Four Reason Why Fantasy Films Are Failing

Over the past decade we've seen some huge successes in the realm of fantasy movies. "Alice in Wonderland," "Harry Potter," and the "Lord of the Rings" franchises took live action fantasy to a place Hollywood accountants dream of, with billions and billion of dollars showered upon them by adoring fans for the fully realized magical worlds they delivered. Other than that? The situation has been bleak. Such films have lost money during their theatrical runs, and most were also critically reviled, which hurt their prospects in the home video market.

So, what gives? Why are studios having such a tough time delivering crowd-pleasing fantasy films? The reasons are plentiful.

There's No Audience

Technically speaking, everyone in the world read the "Harry Potter" series. "The Lord of the Rings" is the second best-selling book in history, with over 150 million copies sold. "Alice in Wonderland" has had around 150 years to seep into the public's consciousness. Juxtapose this with "The Last Airbender," a television series that started in 2005. The first book in "The Spiderwick Chronicles" was released in 2003, while it took a full 15 years to bring "The Golden Compass" to screen. But all three of these projects faced the same dilemma, a niche audience. All three films attempted to bring in a broader audience, often to the detriment of the quality of the film. "The Last Airbender" came through at six percent on Rotten Tomatoes, a number that you, me and a flip-cam could top this weekend. "The Spiderwick Chronicles" fared much better with critics, earning an 80 percent on Rotten Tomatoes, but it also suffered the most at the box office, making only $163 million on a $90 million dollar production budget. The general rule is that a film needs to generate 2.5 to 3x in ticket sales against their production budget to see a profit, and none of the above films got there, largely based on not having a built-in audience.

It's Terrible

Conan the BarbarianEventually, somewhere down the road, if you release a terrible film it will come back to haunt you. The reboot of "Conan the Barbarian" was derided by four out of five critics, but that wasn't the real problem; the film made a paltry $49 million on a $90 million production budget. It's often difficult to unwind how the critics hating something versus the general public hating something affects overall box office, as both groups are comprised of people. Regardless, "The Sorcerer's Apprentice" and "Wrath of the Titans" also qualified as awful, and it caught up to them after the opening weekend.

It's Too Expensive

I'm one of the rare "John Carter" fans, but once they went out and spent $250 million just making it, they were locked into a future where they needed $700 million in theatrical sales to merely break even. Only 17 films over the past three years have pulled off that Herculean feat, out of the 1500 or so that were in theaters, meaning the ambition level was off the charts. What chance did Andrew Stanton have? As his previous films were "WALL-E" and "Finding Nemo," it would be hard to argue he didn't know how to make a popular and profitable film. The other candidate for the "bloated" tag is "Snow White and the Huntsman," which was made for $170 million dollars. Because sure, everyone was clamoring for a warrior "Snow White" movie, right?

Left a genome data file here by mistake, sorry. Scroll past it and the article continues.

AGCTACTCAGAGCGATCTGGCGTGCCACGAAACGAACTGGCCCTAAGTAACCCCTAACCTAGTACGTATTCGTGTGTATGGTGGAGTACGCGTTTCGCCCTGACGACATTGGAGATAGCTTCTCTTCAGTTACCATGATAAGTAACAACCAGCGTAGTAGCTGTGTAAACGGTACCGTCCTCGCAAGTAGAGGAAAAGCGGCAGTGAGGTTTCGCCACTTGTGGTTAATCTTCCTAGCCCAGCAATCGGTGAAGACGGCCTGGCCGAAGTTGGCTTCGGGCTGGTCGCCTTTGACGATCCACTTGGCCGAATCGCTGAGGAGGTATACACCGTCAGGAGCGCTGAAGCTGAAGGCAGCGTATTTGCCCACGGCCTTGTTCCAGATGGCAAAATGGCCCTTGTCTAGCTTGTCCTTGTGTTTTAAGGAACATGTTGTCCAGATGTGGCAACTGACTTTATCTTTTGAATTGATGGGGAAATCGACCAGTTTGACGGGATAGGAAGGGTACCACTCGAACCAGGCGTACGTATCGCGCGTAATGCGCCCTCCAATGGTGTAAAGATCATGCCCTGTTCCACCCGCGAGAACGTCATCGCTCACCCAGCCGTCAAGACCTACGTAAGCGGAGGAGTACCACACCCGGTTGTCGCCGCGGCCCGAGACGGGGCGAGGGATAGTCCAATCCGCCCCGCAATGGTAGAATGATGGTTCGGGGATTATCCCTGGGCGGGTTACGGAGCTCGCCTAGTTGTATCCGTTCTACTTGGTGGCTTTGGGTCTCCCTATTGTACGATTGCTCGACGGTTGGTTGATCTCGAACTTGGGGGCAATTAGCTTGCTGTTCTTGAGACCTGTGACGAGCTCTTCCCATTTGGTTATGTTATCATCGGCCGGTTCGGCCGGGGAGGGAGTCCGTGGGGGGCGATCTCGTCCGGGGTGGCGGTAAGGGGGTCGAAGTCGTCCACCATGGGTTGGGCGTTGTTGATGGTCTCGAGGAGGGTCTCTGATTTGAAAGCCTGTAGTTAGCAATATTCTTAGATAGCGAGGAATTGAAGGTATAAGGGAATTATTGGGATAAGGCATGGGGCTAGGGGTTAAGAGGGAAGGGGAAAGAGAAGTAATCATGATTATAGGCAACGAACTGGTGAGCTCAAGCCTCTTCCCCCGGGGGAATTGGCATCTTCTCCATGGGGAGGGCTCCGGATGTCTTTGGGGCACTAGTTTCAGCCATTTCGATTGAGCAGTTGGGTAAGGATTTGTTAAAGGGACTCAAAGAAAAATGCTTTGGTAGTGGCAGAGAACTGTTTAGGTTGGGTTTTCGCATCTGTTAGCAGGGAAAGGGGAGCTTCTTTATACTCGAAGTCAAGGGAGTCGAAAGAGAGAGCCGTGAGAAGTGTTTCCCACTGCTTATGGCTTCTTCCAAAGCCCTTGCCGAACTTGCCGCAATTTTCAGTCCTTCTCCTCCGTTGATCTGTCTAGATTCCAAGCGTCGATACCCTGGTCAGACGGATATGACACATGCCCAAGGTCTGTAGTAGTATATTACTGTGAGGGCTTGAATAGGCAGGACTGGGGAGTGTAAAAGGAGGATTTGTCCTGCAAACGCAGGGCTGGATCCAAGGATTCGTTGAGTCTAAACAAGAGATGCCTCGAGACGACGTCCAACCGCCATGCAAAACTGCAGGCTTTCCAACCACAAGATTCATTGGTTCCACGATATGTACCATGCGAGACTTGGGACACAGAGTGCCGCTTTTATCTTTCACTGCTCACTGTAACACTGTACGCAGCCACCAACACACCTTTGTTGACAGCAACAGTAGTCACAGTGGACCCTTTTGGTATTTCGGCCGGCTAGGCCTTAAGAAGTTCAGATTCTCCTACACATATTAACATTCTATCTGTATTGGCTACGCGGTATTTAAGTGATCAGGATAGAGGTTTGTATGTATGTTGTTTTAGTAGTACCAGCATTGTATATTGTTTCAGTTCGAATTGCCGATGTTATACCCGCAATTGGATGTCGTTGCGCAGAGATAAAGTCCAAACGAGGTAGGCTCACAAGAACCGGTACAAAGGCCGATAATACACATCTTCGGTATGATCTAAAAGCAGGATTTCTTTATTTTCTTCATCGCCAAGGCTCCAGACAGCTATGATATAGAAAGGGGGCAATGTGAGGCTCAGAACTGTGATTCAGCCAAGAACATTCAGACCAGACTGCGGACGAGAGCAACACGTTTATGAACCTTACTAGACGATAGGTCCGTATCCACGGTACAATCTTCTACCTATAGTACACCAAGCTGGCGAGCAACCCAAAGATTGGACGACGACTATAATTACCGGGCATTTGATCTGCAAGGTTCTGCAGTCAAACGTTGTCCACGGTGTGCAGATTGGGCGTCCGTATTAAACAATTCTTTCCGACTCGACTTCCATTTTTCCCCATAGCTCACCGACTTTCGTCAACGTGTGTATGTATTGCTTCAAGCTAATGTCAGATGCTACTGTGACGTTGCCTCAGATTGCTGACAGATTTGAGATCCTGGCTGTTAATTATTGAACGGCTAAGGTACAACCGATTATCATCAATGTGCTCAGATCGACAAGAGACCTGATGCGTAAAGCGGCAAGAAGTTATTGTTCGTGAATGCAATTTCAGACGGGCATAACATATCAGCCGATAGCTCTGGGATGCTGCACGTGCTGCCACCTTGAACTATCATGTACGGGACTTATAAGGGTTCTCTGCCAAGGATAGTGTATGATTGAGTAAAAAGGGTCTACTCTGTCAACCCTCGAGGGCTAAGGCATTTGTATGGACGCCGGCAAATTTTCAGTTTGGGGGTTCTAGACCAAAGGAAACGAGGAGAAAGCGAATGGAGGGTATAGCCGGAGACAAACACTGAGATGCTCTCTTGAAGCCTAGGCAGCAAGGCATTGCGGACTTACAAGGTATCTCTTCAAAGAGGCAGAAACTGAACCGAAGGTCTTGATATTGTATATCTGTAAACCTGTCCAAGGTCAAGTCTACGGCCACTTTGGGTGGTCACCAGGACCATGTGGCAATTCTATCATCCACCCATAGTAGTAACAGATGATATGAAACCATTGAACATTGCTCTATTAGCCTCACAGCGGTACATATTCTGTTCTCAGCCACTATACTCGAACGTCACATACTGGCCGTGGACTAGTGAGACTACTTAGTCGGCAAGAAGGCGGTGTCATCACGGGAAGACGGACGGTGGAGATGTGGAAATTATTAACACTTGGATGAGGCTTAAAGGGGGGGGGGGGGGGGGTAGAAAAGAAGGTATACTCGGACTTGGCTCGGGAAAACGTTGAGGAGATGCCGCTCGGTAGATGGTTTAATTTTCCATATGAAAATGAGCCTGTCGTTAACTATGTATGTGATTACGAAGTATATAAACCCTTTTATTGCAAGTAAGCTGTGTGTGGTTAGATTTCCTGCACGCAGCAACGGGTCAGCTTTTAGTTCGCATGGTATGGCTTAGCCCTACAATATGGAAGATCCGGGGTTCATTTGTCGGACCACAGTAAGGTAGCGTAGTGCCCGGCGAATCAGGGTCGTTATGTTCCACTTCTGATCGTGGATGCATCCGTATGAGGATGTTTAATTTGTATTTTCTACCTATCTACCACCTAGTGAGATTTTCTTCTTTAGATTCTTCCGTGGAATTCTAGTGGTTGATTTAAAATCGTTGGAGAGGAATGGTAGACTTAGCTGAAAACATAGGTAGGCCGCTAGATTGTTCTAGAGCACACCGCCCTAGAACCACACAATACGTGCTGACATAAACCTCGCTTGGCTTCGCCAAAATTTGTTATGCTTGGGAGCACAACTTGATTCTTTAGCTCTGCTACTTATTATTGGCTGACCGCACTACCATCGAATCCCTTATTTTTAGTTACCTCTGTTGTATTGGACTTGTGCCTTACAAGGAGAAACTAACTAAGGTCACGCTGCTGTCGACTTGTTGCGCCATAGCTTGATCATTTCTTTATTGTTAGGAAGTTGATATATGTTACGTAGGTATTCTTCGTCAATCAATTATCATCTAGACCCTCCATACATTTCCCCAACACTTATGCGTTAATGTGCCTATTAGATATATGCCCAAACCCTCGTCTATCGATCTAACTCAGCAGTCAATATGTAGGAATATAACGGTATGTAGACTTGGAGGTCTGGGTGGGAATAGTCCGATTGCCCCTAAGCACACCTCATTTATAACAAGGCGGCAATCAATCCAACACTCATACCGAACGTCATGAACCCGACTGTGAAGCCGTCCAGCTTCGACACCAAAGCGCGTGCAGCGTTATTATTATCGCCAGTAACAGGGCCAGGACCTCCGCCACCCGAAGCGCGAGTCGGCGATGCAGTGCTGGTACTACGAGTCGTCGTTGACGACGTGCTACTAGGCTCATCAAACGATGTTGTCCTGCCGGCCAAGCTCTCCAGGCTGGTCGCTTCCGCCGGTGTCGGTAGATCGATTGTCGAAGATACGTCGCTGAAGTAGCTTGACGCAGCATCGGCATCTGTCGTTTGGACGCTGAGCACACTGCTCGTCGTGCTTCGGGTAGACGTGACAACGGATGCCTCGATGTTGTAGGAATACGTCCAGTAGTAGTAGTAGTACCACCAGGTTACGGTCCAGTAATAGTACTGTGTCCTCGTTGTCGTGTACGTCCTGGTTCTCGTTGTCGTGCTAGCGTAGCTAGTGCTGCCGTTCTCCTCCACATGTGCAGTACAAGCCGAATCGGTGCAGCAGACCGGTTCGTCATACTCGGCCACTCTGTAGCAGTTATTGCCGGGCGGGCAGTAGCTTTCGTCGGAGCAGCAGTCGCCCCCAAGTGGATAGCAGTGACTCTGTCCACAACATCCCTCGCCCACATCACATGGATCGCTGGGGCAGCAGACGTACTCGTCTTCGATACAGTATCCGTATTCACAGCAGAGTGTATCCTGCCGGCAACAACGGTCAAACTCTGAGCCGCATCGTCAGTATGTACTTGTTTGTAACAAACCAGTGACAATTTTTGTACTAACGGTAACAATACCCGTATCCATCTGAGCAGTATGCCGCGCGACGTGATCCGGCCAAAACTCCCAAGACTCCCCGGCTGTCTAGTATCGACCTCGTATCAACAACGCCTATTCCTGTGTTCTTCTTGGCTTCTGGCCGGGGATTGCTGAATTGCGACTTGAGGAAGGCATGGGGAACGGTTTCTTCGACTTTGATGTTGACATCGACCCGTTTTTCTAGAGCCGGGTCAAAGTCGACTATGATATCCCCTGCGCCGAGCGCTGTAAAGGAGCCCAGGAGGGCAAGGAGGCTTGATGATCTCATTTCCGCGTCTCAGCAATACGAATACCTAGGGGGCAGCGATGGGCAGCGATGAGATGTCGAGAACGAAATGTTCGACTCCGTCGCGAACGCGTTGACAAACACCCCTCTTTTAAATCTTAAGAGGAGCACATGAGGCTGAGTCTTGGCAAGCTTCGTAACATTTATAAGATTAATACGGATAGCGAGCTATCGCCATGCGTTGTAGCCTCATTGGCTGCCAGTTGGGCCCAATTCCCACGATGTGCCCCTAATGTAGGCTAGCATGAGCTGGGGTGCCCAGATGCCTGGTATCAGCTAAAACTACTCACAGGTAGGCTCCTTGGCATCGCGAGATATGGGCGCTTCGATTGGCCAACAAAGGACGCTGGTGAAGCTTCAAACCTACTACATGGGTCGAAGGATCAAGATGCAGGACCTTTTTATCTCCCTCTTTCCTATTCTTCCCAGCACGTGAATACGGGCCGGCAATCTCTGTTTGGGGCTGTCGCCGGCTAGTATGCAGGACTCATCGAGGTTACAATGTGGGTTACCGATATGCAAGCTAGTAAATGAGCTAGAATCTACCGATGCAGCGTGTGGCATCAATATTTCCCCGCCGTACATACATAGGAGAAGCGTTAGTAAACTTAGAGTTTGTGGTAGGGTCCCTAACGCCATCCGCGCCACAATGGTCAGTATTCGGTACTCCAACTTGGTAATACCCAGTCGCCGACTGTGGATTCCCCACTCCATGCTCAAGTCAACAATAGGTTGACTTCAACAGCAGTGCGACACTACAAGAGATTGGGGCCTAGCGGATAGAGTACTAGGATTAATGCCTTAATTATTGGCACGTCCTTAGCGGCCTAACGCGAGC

It Missed the Intended Audience

Mirror MirrorSpeaking of movies no one was clamoring for, we should also take a look at "Mirror Mirror." The original "Snow White and The Seven Dwarfs" has been re-released three times since 1937, and has made $1.2 billion in theaters (adjusted for inflation). "Snow White" is a franchise everyone gets, and although "Mirror Mirror" was rated PG, it was a far more adult tale than the cartoon version. Thus, they missed their "family dollar" chance, and all because they clearly didn't know what audience they were going for. "Where the Wild Things Are" actually knew what audience it was going for, but it came off as far too creepy and ponderous to grab anyone but the now-adult fans of the children's book. Spike Jonze wanted to make a film that fully realized the tone of the book, but in doing so he alienated huge amounts of potential ticket buyers.

Which brings us to last weekend's "Hansel and Gretel: Witch Hunters." This looks to be a movie that hits two of the four issues presented above, though on the positive side of the ledger, the source material should be known, and a $60 million production budget isn't outrageous for a live-action fantasy. Still, who wants to see this? And, given it is opening in January, what are the chances it is actually good? It's got a dismal rating on Rotten Tomatoes, and although it's set to take this past weekend's box office, that's not really saying much given the competition was "Parker" and "Movie 43," which, well, you can read my review of that debacle here. The long-term outlook for "Hansel" certainly isn't positive, meaning the streak of fantasy misses is likely to claim another victim.